The other alternative I can think of, is they didn’t think they were committing a crime.

  38. CSK says:

    That’s part of my point. I don’t believe they did think they were committing a crime, although how they could construe wanting to hang Mike Pence, shoot Nancy Pelosi, break and enter, trash the place, and steal from it could not be construed as crimes, I don’t know. I suppose they deluded themselves into believing they were Great Patriots righting a grievous wrong.

    A lot of these pathetic schmucks seem convinced that no one cared about them till Donald Trump, a man who thinks they’re lower than dirt, came along. First they thought that person might be Sarah Palin, but she bailed on them. And hell, she was a girl.

  39. Kathy says:


    Those who succeed at carrying out a coup, and then survive the inevitable infighting, are not charged with crimes*. Those who fail should be given what Didius Julianus got . Though it’s worth noting he bought the throne after a palace coup, well, half a dozen of one and six of the other.

    *The principals might face charges if they give up power or are deposed in turn. Those lower down may be overlooked.

  40. Jax says:

    @CSK: That’s how all these state legislatures will justify changing their election laws so that they can just decide not to certify the election if a Dem wins. As far as they’re concerned, what they are doing is right and just. It has to be.

  41. Just nutha ignint cracker says:


    although how they could construe wanting to hang Mike Pence, shoot Nancy Pelosi, break and enter, trash the place, and steal from it could not be construed as crimes, I don’t know. I suppose they deluded themselves into believing they were Great Patriots righting a grievous wrong.

    Believing themselves to be great patriots is the key. It’s part of the whole *history is written/told in the voice of the winner* idea.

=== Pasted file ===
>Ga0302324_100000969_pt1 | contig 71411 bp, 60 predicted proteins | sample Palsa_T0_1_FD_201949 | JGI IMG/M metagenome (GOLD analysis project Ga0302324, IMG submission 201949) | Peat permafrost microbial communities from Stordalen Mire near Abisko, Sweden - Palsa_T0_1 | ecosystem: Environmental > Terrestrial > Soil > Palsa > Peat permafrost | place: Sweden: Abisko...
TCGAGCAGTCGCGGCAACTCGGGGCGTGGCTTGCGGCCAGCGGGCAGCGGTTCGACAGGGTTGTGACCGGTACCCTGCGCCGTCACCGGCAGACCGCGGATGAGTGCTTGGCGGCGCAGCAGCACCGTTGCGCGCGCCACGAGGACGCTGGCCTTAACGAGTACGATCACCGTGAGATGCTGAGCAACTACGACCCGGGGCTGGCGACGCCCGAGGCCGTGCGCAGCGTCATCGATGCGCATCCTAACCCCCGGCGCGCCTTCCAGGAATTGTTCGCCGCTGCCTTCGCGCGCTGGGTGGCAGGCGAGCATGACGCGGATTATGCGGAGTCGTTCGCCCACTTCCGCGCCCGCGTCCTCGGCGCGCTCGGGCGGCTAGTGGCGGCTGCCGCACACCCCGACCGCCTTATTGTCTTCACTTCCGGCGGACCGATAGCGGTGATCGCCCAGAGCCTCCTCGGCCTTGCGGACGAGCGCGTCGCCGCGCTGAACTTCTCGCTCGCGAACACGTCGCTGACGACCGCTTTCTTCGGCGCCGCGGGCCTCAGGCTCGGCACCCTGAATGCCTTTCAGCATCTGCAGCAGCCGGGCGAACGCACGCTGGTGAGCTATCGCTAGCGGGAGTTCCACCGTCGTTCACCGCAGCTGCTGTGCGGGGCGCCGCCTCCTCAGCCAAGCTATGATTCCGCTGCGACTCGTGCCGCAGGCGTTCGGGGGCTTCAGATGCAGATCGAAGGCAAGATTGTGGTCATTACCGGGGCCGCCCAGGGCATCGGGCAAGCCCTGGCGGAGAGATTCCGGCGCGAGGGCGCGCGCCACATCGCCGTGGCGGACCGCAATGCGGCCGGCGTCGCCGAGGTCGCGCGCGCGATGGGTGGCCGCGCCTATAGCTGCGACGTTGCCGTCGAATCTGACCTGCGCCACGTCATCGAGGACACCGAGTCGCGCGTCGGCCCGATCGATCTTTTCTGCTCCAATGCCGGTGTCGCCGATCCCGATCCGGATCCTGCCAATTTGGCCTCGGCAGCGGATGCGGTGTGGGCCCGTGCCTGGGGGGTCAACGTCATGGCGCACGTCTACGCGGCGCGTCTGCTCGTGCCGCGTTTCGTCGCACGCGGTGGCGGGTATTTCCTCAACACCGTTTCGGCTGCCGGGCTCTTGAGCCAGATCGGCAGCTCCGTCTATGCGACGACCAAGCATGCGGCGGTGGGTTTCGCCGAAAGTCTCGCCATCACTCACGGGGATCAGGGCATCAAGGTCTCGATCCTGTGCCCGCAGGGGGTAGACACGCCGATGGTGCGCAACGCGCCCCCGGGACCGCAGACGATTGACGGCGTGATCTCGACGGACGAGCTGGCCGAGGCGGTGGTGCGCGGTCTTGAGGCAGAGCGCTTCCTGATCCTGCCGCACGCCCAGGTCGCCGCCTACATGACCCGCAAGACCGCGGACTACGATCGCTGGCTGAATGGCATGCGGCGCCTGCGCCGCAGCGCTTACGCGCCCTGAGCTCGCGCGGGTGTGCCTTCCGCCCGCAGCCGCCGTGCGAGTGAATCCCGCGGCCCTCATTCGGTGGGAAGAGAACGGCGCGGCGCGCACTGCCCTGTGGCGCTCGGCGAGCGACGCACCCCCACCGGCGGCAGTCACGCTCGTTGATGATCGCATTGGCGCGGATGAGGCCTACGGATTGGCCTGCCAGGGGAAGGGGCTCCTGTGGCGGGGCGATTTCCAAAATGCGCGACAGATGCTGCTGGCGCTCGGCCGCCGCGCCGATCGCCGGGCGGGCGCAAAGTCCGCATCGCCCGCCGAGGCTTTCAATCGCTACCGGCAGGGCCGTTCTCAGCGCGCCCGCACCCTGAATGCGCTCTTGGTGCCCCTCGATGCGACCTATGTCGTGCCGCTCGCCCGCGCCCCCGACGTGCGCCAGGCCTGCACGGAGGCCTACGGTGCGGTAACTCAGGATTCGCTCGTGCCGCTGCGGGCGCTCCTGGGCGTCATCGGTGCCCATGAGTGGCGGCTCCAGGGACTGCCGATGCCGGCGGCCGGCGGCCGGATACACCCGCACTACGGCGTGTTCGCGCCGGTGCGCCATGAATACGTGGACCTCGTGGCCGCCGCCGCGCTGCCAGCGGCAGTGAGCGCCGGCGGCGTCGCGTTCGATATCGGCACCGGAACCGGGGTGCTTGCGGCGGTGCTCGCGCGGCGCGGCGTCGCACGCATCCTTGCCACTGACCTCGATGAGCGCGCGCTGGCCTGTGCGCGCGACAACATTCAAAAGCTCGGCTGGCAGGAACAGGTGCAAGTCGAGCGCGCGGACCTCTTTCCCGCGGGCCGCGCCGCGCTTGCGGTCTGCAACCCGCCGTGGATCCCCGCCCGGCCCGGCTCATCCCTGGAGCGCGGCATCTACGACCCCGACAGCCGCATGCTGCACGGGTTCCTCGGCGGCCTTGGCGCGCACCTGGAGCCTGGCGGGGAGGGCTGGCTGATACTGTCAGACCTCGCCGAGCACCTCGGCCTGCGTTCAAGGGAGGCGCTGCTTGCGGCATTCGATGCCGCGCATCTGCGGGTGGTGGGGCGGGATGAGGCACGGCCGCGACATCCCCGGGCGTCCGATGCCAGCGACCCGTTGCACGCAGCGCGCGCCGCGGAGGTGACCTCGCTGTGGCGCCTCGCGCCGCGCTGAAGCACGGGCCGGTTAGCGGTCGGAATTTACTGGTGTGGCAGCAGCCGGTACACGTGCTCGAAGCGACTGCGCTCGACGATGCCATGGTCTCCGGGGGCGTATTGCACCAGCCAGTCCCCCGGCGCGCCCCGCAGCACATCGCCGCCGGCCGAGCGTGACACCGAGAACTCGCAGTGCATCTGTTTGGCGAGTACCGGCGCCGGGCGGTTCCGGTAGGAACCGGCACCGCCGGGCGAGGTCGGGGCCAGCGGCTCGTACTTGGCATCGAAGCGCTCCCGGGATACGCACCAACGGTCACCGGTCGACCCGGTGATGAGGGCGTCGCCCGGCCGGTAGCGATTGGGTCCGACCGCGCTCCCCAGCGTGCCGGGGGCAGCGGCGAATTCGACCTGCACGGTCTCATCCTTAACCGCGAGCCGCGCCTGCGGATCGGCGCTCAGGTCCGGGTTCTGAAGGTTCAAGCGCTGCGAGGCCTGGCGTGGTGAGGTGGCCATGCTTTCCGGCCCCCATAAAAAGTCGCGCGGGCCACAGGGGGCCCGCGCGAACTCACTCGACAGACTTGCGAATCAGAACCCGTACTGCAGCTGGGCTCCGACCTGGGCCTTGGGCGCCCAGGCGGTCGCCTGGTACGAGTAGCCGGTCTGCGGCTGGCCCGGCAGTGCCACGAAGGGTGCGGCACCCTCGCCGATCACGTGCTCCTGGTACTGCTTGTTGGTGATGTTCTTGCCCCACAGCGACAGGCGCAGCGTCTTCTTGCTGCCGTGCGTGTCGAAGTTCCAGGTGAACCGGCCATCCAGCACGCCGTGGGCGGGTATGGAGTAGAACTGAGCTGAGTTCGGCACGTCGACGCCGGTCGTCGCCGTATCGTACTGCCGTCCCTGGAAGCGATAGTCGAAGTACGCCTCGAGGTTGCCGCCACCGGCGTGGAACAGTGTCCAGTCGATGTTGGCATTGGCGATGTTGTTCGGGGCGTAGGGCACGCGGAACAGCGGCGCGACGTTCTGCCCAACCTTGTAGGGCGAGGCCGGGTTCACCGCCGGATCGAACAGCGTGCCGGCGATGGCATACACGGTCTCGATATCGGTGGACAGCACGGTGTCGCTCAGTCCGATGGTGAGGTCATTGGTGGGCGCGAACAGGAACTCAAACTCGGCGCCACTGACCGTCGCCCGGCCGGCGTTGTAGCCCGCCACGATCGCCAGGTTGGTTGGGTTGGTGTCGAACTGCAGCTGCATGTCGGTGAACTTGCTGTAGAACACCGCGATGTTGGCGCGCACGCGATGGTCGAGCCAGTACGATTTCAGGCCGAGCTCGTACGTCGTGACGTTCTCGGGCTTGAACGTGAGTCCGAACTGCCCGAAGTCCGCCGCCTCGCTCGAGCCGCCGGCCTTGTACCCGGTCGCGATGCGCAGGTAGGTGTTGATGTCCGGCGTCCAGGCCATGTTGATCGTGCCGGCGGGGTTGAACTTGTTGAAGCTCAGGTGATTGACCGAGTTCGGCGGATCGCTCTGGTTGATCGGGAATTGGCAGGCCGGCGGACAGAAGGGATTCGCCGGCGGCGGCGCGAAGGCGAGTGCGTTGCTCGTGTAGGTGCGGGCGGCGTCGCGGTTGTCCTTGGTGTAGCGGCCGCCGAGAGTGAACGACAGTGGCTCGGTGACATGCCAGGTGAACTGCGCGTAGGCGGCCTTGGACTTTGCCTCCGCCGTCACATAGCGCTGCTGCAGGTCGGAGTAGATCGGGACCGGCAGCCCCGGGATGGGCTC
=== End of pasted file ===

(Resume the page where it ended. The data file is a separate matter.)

And to some degree, they’re right–provided that they win. (Unlikely though that may be–which is why only one person breached a barrier inside looking to put a bullet in/hang Nancy or Mike Pence. And we all know what happened to her. Patriotism is heady stuff. Easy to overdo and lose bigly.)

  42. Just nutha ignint cracker says:

    @Kathy: I don’t really follow historical stuff all that closely, but don’t most nations record in some manner the process of wars? I assume Germany, Russia, Japan and so on filmed battles and such just like the US did (but I may be wrong). If so, it makes some sort of inverted/perverted sense that these loons would do the same. They had no more idea that they were going to lose than the narrator in the Abba song Fernando, though I certainly HOPE that they will have more regrets. But that’s in the hands of the court system.

  43. Dude Kembro says:


    Anyone who still thinks this was an appropriate demonstration rather than an attempt to stop a peaceful transfer of power is delusional.

    Republicans don’t think it was an appropriate demonstration. Tantamount to Kyle Rittenhouse, had the perpetrators of Jan 6 been brown and Muslim, they and everybody would immediately recognize these actions for what they were: an act of terrorism.

    Republicans are just pathological liars who want to see how far lying and gaslighting can take them. They know they’re totally full of crap.